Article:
The troops in this photo and others in this Defense Department photo slide show are identified as Special Operations Forces (SOF) although whether they are Navy SEALs, Green Berets or some other branch of U.S. Special Operations Command (USSCOM) is not specified. One wears a combat [air] controller patch. In another photo, an operator’s patch has been blacked out.
What is clear is that the beards, the SOF helmets with attached headsets and the absence of identifying insignia — except for numerous American flag decals — marks them as Special Operations Forces.
These troops — with their beards, unconventional look and sense of humor — are trying to connect with local villagers. And that is a key element of counter terrorism and smart power diplomacy: gaining the trust of the local population.
One of the programs in Afghanistan where Special Operations Forces have taken the lead is the recruitment and training of Afghan Local Police. As the size of U.S. military forces in Afghanistan shrinks between now and 2014, special operators’ numbers are expected to remain stable as they handle more unconventional warfare tasks like training security forces.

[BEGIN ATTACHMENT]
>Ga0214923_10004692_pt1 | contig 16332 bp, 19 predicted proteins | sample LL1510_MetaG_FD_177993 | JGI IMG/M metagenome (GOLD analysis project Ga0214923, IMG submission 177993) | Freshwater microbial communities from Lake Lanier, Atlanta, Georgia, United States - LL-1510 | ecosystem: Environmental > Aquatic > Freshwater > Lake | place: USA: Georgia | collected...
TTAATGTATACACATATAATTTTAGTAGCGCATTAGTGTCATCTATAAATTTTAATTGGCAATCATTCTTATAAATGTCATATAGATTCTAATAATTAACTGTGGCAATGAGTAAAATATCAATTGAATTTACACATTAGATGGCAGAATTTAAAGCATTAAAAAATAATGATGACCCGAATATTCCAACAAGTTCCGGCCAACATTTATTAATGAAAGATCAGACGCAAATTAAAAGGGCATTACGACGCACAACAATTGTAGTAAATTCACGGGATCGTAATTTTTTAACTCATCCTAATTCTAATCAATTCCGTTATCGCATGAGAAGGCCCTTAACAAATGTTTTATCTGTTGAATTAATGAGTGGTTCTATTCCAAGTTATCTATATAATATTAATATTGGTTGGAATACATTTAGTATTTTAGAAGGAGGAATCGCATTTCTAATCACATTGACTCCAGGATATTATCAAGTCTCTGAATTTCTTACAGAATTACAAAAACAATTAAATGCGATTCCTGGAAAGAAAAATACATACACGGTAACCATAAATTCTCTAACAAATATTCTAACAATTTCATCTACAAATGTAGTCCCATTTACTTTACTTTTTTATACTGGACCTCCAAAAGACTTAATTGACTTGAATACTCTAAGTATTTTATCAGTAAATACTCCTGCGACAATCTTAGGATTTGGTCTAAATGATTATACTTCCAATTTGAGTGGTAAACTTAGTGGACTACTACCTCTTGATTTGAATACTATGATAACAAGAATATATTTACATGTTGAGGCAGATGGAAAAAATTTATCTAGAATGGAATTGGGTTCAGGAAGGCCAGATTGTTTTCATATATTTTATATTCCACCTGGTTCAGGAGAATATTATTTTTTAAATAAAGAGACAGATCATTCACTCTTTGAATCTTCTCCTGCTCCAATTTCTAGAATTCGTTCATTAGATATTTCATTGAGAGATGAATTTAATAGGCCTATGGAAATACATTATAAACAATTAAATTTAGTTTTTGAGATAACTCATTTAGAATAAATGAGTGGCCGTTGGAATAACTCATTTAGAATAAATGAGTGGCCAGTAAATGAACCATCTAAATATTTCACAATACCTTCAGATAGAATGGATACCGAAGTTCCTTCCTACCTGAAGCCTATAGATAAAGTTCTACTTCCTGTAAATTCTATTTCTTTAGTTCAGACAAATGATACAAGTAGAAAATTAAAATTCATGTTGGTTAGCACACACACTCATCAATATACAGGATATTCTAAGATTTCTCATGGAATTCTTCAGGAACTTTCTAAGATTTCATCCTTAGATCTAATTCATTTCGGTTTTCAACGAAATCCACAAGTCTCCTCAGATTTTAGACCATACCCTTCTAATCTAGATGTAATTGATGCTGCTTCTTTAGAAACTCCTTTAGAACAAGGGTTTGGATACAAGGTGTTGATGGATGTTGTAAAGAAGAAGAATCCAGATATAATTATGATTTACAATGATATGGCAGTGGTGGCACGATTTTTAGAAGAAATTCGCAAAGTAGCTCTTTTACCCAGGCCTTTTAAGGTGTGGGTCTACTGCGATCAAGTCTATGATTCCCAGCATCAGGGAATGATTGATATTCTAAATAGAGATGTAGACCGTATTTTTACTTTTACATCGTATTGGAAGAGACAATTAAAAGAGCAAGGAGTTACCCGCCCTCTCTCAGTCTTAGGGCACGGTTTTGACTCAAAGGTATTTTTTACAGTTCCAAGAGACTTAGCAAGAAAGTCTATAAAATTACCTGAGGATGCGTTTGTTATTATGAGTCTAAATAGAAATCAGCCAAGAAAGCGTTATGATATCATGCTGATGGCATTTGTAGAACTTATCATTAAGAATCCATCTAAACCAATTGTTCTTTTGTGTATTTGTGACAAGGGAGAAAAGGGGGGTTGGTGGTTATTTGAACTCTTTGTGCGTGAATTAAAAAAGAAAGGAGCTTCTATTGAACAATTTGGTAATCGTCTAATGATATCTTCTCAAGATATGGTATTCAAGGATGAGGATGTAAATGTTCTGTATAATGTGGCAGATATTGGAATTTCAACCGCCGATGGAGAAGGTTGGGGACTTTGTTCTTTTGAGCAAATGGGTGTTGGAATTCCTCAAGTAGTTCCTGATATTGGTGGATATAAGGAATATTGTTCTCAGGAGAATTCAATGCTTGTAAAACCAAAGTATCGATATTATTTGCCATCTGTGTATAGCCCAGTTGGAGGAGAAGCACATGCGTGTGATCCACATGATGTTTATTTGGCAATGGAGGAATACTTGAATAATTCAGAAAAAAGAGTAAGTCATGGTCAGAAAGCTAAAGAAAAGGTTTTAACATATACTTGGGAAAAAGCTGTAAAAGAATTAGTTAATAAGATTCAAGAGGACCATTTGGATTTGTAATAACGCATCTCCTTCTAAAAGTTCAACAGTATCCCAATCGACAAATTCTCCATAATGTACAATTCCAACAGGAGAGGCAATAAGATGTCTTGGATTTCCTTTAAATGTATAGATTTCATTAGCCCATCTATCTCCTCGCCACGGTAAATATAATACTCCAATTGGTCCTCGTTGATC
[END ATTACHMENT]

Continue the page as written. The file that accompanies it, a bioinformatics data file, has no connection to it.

Northrop Grumman Corp. unveiled – literally – its entry in the competition for a new U.S. Special Operations Command (SOCOM) high mobility ground vehicle Monday (Oct. 22) on the exhibition floor of the huge Association of the U.S. Army conference in Washington.
When officials from Northrop Grumman and partners BAE Systems and Pratt & Miller Engineering pulled away the camouflage cover, reporters and photographers got their first look at the Medium Assault Vehicle-Light, or MAV-L.
Designed from scratch by Northrop Grumman and Pratt & Miller – which designs, builds and races motor sports cars – the MAV-L looks like a combination Humvee and dune buggy with a tubular frame but no doors or solid roof.
The sand-colored, 13,000-pound vehicle (when fully loaded) is designed to travel at speeds over 80 miles per hour over paved roads and 60 mph on cross country trails – although it can take on muddy, rocky, sandy, uneven terrain where there are no trails at all.